The Illusion of the Perfect Weekly Plan

The Illusion of the Perfect Weekly Plan
Photo by Charles "Duck" Unitas / Unsplash

It's Sunday. And it's time to plan my week again.

Assuming I get 8 hours of sleep, my days will start at 5:00 AM and end at 9:00 PM for a grand total of 16 hours. So, I open up my calendar, todo lists, goals, and start sketching out my week:

  1. Establish the goals I'd like to accomplish by the end of the week.
  2. Break down all my goals into action items that go into my todo lists.
  3. Try to estimate how much time everything will take.
  4. Fill up my calendar with whatever blocks are needed to accomplish my goals.

After adjusting some of the original time estimates (because they don't fit in the calendar properly), my calendar is now optimized down to the minute with pretty colored boxes.

A place for everything and everything in its place. I'm going to get so much done! 💪
Me in real life admiring my weekly plan. (Source: Big Bang Theory S7E6)

However, as someone who has attempted to plan my week with this level of detail multiple times, what happens during the week often doesn't go according to plan... 😅

The "Plan" Trap

When it comes to the weekly plan, one of the biggest traps I find myself falling into is trying to predict my time blocks with 100% accuracy. Similar to how meteorologists can only predict the weather with so much accuracy, what was supposed to be a sunny day could end up instead a downpour of rain.

There goes hanging out by the beach all day...

Some examples of things that are often unaccounted for when forecasting the week include:

  • Things taking longer than expected
  • Getting sick, family emergencies, etc.
  • {{ insert random event that cannot be planned for }}

Rather than calling it a weekly plan, it would be more accurate to call it a weekly forecast. In other words, rather than trying to plan and optimize every minute of your week, it's important to leave space for the randomness of life.

Past Me vs Current Me

⏰ Reminder: It's time to work on your blog post.

My laptop is open and lo-fi music is playing in the background.

The document has made it past the blank page syndrome, but it's a jumble of words and ideas that fail to come together in a cohesive manner. My brain wants to leap to another idea, but I really need to get this blog post out...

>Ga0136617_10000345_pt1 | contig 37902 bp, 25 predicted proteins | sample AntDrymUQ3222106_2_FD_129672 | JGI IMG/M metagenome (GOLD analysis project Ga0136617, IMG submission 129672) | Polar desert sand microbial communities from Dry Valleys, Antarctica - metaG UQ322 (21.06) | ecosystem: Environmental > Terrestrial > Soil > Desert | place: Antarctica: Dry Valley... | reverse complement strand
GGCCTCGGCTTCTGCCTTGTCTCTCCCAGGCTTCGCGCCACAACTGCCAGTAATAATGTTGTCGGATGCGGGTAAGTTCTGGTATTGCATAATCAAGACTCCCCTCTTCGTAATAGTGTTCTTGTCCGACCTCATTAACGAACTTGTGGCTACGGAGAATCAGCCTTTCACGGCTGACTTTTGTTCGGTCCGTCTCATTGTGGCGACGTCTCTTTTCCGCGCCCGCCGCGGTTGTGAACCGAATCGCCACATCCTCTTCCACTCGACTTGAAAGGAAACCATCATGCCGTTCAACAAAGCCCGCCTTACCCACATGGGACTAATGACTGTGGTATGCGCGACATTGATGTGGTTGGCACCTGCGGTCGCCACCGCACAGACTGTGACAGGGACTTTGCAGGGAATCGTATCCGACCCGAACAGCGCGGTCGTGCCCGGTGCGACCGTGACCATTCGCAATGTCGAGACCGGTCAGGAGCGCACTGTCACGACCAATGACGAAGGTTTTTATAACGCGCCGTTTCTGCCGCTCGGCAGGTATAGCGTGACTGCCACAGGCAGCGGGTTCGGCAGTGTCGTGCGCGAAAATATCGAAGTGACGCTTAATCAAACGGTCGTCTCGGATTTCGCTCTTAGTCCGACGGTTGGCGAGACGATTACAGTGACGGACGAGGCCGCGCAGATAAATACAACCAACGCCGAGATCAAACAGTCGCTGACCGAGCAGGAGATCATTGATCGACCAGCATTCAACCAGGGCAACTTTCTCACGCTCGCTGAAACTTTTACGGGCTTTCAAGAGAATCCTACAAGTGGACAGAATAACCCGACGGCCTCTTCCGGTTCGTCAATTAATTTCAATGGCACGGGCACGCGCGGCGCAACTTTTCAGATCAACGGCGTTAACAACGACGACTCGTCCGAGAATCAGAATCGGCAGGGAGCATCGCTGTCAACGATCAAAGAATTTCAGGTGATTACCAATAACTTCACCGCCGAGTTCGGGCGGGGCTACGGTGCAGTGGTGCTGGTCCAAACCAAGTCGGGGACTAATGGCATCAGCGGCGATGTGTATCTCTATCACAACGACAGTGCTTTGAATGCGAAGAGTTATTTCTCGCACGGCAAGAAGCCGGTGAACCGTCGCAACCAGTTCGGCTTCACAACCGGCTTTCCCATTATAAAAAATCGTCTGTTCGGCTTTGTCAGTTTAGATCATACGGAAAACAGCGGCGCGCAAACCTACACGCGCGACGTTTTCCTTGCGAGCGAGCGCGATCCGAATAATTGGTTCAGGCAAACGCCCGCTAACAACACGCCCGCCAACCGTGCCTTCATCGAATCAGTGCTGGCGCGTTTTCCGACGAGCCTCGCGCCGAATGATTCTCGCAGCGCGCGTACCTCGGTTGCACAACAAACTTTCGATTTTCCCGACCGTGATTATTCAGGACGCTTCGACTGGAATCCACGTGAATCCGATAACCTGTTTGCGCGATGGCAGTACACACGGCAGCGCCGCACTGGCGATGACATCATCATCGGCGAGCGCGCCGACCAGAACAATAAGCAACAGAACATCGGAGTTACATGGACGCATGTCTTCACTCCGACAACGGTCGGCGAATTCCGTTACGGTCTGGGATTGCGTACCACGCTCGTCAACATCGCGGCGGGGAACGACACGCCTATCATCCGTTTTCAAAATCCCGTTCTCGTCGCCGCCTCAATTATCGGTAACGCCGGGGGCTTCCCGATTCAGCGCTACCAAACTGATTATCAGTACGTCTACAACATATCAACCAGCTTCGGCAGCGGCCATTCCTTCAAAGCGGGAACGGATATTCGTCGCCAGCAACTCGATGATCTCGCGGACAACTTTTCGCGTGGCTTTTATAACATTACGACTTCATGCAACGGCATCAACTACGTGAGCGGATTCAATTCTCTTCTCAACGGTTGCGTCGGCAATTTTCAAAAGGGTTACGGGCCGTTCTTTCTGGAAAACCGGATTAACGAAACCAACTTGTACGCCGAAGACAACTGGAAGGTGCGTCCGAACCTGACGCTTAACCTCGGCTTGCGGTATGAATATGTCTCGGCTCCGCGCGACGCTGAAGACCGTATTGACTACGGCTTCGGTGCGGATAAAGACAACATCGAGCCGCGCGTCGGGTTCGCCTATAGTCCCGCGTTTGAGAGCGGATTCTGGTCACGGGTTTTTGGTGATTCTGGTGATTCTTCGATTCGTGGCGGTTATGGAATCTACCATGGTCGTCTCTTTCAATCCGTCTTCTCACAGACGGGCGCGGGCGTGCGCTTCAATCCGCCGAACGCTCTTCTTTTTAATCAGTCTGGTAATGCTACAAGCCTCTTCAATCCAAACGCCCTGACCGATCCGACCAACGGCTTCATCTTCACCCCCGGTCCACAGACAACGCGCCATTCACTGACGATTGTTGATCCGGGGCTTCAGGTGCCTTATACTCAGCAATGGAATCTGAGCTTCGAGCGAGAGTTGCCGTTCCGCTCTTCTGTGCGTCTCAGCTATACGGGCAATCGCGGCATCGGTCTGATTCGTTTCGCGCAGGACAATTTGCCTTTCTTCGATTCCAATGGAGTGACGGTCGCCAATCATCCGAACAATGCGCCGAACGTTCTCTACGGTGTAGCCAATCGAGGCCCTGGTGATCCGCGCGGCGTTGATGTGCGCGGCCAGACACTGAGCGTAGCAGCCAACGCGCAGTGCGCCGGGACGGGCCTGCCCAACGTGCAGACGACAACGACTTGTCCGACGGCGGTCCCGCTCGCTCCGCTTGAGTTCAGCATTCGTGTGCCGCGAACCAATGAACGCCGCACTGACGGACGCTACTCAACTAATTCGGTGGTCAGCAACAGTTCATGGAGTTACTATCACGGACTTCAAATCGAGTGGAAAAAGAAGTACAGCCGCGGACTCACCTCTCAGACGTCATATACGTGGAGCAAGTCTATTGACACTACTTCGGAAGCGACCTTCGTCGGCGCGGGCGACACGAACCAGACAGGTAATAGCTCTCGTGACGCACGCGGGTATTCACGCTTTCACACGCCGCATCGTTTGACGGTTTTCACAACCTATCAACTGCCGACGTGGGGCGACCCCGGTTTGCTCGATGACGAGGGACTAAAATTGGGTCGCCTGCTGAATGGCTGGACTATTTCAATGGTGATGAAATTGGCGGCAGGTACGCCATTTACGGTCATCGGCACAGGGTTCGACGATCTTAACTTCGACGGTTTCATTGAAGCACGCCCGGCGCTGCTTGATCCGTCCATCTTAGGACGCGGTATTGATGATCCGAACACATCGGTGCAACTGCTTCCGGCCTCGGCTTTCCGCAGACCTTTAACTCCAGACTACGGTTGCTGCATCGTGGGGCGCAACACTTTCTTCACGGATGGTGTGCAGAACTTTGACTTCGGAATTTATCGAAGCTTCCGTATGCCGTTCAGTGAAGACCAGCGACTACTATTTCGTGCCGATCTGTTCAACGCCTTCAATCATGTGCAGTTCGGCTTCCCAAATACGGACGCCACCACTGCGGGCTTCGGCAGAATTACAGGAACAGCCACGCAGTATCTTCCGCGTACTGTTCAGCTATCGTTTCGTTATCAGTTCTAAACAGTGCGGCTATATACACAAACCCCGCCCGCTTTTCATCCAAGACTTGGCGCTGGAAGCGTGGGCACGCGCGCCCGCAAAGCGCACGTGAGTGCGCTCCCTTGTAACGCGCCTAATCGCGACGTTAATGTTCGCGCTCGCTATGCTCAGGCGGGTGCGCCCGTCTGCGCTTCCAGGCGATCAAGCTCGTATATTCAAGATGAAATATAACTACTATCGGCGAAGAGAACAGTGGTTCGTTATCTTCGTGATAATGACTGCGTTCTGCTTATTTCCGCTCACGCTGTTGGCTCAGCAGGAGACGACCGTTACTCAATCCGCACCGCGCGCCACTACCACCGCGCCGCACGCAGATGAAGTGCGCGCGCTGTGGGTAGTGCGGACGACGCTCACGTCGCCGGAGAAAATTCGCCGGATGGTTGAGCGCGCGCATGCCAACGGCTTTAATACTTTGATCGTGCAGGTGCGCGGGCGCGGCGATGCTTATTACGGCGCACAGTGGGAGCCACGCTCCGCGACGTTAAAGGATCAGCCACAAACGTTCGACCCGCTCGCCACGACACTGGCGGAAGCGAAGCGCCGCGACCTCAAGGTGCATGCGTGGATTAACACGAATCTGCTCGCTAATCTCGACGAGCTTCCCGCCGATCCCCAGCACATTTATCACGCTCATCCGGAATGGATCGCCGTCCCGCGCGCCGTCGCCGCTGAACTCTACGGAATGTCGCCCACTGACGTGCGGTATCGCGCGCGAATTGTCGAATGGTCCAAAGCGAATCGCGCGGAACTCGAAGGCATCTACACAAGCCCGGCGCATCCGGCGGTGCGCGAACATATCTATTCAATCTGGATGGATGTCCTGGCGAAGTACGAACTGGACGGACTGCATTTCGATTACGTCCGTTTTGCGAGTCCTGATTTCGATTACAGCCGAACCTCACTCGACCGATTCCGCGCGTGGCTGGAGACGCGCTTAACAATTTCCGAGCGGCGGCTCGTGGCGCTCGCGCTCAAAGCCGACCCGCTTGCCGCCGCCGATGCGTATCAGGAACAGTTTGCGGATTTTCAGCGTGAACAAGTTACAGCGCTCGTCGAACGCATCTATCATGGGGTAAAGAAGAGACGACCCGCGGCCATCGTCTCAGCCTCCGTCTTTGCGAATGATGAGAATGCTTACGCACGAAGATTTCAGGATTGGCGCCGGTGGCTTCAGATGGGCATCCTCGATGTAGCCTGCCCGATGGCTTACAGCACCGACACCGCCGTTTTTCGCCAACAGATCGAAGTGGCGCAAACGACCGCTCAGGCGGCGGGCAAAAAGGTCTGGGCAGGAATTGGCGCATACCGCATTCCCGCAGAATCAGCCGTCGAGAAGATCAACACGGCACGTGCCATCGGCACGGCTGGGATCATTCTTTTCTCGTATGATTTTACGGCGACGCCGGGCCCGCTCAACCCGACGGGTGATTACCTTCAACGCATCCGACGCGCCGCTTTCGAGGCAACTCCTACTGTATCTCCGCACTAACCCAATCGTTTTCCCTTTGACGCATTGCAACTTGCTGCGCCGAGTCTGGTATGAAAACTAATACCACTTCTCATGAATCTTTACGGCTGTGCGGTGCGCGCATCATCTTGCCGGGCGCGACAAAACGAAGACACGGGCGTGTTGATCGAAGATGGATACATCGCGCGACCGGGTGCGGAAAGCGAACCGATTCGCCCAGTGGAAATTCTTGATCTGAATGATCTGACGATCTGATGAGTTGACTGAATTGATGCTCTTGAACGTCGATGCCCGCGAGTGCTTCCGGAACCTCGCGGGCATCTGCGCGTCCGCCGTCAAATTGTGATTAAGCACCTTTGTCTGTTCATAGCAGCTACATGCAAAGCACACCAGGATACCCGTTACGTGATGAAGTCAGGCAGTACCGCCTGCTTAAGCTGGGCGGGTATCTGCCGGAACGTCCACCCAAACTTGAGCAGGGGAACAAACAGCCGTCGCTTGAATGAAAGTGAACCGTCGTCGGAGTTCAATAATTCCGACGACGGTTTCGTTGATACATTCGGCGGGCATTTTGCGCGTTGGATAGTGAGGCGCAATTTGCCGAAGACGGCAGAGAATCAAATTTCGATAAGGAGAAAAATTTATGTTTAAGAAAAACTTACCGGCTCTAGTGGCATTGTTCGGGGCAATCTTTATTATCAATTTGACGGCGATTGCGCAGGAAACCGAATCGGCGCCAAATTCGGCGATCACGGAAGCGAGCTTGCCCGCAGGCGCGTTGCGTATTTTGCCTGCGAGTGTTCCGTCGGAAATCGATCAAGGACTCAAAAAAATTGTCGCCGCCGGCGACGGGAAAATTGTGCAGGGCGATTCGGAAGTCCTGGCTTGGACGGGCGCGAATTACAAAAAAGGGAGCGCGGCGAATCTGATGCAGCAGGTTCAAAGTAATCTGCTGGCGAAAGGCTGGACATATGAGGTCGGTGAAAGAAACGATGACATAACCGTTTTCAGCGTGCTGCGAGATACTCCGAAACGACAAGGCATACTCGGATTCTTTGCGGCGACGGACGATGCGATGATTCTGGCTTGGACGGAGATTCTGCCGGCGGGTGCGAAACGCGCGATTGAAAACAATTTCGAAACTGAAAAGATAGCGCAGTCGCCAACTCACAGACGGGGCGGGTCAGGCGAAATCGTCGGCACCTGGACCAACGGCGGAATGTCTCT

tick... tick... tick... DING!

Before I know it, the hour I allocated for "Finish and publish blog post" is gone. All I have to show for it is a half-baked blog post and it's time for the next thing in the plan. 🫠

The funny thing about the perfect weekly plan is that it often ends up being a gigantic todo list that future me is responsible for. And the ironic thing about it is that even though I am technically the one who chose what I would work on, future me doesn't often align with what past me wants to do.

Other examples of this conflict include:

  • Creativity / productivity blocks
  • What is important then isn't as important now
  • An unanticipated wave of inspiration hits you and you want to go on a different trajectory

While often overlooked, the ability to choose what makes the most sense in a given moment is critical to the success of a weekly plan.

After all, your future self will have more data than you did at the time you created the plan. It's critical to give your future self the space and ability to adapt.

How I Create Space

Creating space is certainly easier said than done. While my process is far from perfect, here are some strategies I currently use when planning out my week:

  1. Leave at least 20% of my time unallocated. Just choose a percentage that feels like a good starting point for you. It'll change week to week and you'll learn what works best for you over time.
  2. Resist the urge to overcommit early in the week. It feels good because it's aspirational, but you don't want to imprison your future self to priorities that your past self set. It may even cause anxiety because you feel like you won't get as much done, but it's critical for making the most of your time.
  3. Trust your future self to make good decisions. This will be hard for a lot of people, but this is the key for being able to go beyond the plan and live life as it comes rather than as you want.

Closing thoughts

The illusion of the perfect weekly plan is a seductive one because it gives us a sense of immense control. Unfortunately, it often leaves us more frustrated than satisfied. Instead of trying to perfectly predict how everything goes, I hope that you can plan in a way that allows for spontaneity, reflection, and rest.

Remember that the true measure of success isn't how closely we adhere to the plan, but how well we adapt to and grow from the unexpected.